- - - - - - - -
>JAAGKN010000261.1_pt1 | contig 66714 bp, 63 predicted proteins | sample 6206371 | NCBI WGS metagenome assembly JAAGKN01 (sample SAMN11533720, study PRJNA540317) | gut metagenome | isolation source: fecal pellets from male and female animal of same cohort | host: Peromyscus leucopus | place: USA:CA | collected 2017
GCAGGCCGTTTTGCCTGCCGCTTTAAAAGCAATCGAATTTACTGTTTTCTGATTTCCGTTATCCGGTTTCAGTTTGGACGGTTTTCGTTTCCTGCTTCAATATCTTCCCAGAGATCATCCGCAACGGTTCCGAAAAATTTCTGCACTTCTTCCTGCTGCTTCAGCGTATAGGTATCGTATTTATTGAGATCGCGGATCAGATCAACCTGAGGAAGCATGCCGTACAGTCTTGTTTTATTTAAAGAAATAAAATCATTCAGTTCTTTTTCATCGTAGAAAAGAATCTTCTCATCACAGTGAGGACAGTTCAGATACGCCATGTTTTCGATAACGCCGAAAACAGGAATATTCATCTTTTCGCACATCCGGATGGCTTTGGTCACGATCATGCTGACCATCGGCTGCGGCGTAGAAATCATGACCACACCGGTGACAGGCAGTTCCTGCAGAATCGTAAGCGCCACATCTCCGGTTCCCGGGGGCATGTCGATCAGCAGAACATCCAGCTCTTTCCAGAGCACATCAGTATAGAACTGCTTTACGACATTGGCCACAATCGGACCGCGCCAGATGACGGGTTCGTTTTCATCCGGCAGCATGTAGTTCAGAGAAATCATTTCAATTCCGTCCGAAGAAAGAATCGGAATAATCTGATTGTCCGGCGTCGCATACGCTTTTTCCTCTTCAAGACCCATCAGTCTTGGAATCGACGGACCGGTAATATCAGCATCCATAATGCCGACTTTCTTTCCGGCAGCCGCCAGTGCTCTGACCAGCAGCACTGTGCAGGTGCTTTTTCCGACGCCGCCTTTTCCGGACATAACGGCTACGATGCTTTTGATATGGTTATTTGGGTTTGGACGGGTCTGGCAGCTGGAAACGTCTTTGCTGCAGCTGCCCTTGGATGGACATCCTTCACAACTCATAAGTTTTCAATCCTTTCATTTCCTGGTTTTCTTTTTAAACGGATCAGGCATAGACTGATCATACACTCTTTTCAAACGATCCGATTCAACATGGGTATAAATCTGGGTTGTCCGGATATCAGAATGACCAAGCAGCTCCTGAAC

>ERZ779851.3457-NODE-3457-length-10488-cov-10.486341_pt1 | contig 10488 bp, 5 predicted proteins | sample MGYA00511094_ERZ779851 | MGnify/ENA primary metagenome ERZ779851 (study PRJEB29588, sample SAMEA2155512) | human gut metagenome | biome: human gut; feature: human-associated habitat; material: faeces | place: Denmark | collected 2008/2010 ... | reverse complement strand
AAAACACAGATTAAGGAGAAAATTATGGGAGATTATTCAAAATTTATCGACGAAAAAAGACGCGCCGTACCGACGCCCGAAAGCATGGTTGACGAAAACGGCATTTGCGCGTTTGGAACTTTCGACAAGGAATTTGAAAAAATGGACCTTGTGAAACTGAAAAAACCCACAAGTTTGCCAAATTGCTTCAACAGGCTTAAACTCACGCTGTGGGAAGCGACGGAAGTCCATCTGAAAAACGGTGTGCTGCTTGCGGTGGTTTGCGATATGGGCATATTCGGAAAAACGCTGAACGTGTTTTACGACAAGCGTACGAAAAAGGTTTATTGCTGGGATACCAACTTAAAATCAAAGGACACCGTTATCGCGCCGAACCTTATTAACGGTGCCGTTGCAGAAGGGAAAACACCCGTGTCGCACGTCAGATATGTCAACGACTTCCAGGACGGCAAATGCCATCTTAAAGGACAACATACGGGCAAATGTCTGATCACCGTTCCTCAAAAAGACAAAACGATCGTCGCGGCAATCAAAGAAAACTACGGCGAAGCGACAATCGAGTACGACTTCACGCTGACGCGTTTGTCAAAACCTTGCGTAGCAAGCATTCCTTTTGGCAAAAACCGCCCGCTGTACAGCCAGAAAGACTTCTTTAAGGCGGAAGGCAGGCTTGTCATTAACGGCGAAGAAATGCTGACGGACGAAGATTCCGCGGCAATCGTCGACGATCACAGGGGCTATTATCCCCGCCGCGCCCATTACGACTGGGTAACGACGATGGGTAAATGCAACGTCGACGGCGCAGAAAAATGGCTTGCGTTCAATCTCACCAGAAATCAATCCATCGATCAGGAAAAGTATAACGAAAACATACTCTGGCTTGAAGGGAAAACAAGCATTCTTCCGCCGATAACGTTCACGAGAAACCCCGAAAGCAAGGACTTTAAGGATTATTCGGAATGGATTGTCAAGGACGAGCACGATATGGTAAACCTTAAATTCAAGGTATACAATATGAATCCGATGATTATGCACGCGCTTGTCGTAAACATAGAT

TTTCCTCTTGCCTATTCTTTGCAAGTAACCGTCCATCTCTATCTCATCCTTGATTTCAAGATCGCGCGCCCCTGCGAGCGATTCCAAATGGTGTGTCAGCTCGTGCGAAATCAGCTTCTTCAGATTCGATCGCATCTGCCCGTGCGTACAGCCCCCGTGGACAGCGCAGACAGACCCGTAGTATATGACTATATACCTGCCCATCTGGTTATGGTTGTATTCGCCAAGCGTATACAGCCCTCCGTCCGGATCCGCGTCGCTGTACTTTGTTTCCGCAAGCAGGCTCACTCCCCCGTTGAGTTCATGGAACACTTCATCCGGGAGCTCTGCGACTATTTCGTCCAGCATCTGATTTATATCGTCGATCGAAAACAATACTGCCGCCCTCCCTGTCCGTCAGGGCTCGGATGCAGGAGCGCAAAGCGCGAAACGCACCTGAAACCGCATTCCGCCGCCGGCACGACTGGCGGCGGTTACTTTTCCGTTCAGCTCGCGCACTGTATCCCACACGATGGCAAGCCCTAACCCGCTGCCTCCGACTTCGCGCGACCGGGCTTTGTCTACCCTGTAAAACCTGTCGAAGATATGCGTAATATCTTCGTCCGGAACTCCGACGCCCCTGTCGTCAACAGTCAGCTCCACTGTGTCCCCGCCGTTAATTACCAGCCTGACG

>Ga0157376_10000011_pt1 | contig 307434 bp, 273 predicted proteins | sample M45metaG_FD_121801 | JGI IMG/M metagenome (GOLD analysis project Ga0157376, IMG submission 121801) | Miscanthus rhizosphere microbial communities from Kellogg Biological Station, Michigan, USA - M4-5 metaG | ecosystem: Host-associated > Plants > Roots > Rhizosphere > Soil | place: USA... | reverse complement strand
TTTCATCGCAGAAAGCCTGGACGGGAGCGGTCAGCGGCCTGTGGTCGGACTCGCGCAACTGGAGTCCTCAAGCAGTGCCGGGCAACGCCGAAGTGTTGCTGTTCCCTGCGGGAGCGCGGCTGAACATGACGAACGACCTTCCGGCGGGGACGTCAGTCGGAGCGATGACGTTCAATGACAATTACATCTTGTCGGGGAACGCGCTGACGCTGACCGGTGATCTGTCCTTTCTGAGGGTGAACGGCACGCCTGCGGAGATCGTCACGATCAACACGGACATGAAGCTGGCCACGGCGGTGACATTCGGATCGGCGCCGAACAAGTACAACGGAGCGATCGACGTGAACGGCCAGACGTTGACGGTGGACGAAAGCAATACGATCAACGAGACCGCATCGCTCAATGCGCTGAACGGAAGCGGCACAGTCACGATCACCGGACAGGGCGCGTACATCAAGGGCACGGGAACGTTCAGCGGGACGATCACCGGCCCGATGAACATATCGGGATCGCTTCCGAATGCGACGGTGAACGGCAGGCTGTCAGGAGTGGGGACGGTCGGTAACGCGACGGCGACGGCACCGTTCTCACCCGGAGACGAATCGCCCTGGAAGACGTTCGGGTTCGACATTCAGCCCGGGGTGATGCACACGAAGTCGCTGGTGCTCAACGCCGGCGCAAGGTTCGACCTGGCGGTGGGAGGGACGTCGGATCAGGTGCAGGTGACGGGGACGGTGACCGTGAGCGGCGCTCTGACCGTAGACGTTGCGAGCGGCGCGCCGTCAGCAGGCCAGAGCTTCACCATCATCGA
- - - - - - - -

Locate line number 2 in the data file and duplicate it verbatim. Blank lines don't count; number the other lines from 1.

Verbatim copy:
GCAGGCCGTTTTGCCTGCCGCTTTAAAAGCAATCGAATTTACTGTTTTCTGATTTCCGTTATCCGGTTTCAGTTTGGACGGTTTTCGTTTCCTGCTTCAATATCTTCCCAGAGATCATCCGCAACGGTTCCGAAAAATTTCTGCACTTCTTCCTGCTGCTTCAGCGTATAGGTATCGTATTTATTGAGATCGCGGATCAGATCAACCTGAGGAAGCATGCCGTACAGTCTTGTTTTATTTAAAGAAATAAAATCATTCAGTTCTTTTTCATCGTAGAAAAGAATCTTCTCATCACAGTGAGGACAGTTCAGATACGCCATGTTTTCGATAACGCCGAAAACAGGAATATTCATCTTTTCGCACATCCGGATGGCTTTGGTCACGATCATGCTGACCATCGGCTGCGGCGTAGAAATCATGACCACACCGGTGACAGGCAGTTCCTGCAGAATCGTAAGCGCCACATCTCCGGTTCCCGGGGGCATGTCGATCAGCAGAACATCCAGCTCTTTCCAGAGCACATCAGTATAGAACTGCTTTACGACATTGGCCACAATCGGACCGCGCCAGATGACGGGTTCGTTTTCATCCGGCAGCATGTAGTTCAGAGAAATCATTTCAATTCCGTCCGAAGAAAGAATCGGAATAATCTGATTGTCCGGCGTCGCATACGCTTTTTCCTCTTCAAGACCCATCAGTCTTGGAATCGACGGACCGGTAATATCAGCATCCATAATGCCGACTTTCTTTCCGGCAGCCGCCAGTGCTCTGACCAGCAGCACTGTGCAGGTGCTTTTTCCGACGCCGCCTTTTCCGGACATAACGGCTACGATGCTTTTGATATGGTTATTTGGGTTTGGACGGGTCTGGCAGCTGGAAACGTCTTTGCTGCAGCTGCCCTTGGATGGACATCCTTCACAACTCATAAGTTTTCAATCCTTTCATTTCCTGGTTTTCTTTTTAAACGGATCAGGCATAGACTGATCATACACTCTTTTCAAACGATCCGATTCAACATGGGTATAAATCTGGGTTGTCCGGATATCAGAATGACCAAGCAGCTCCTGAAC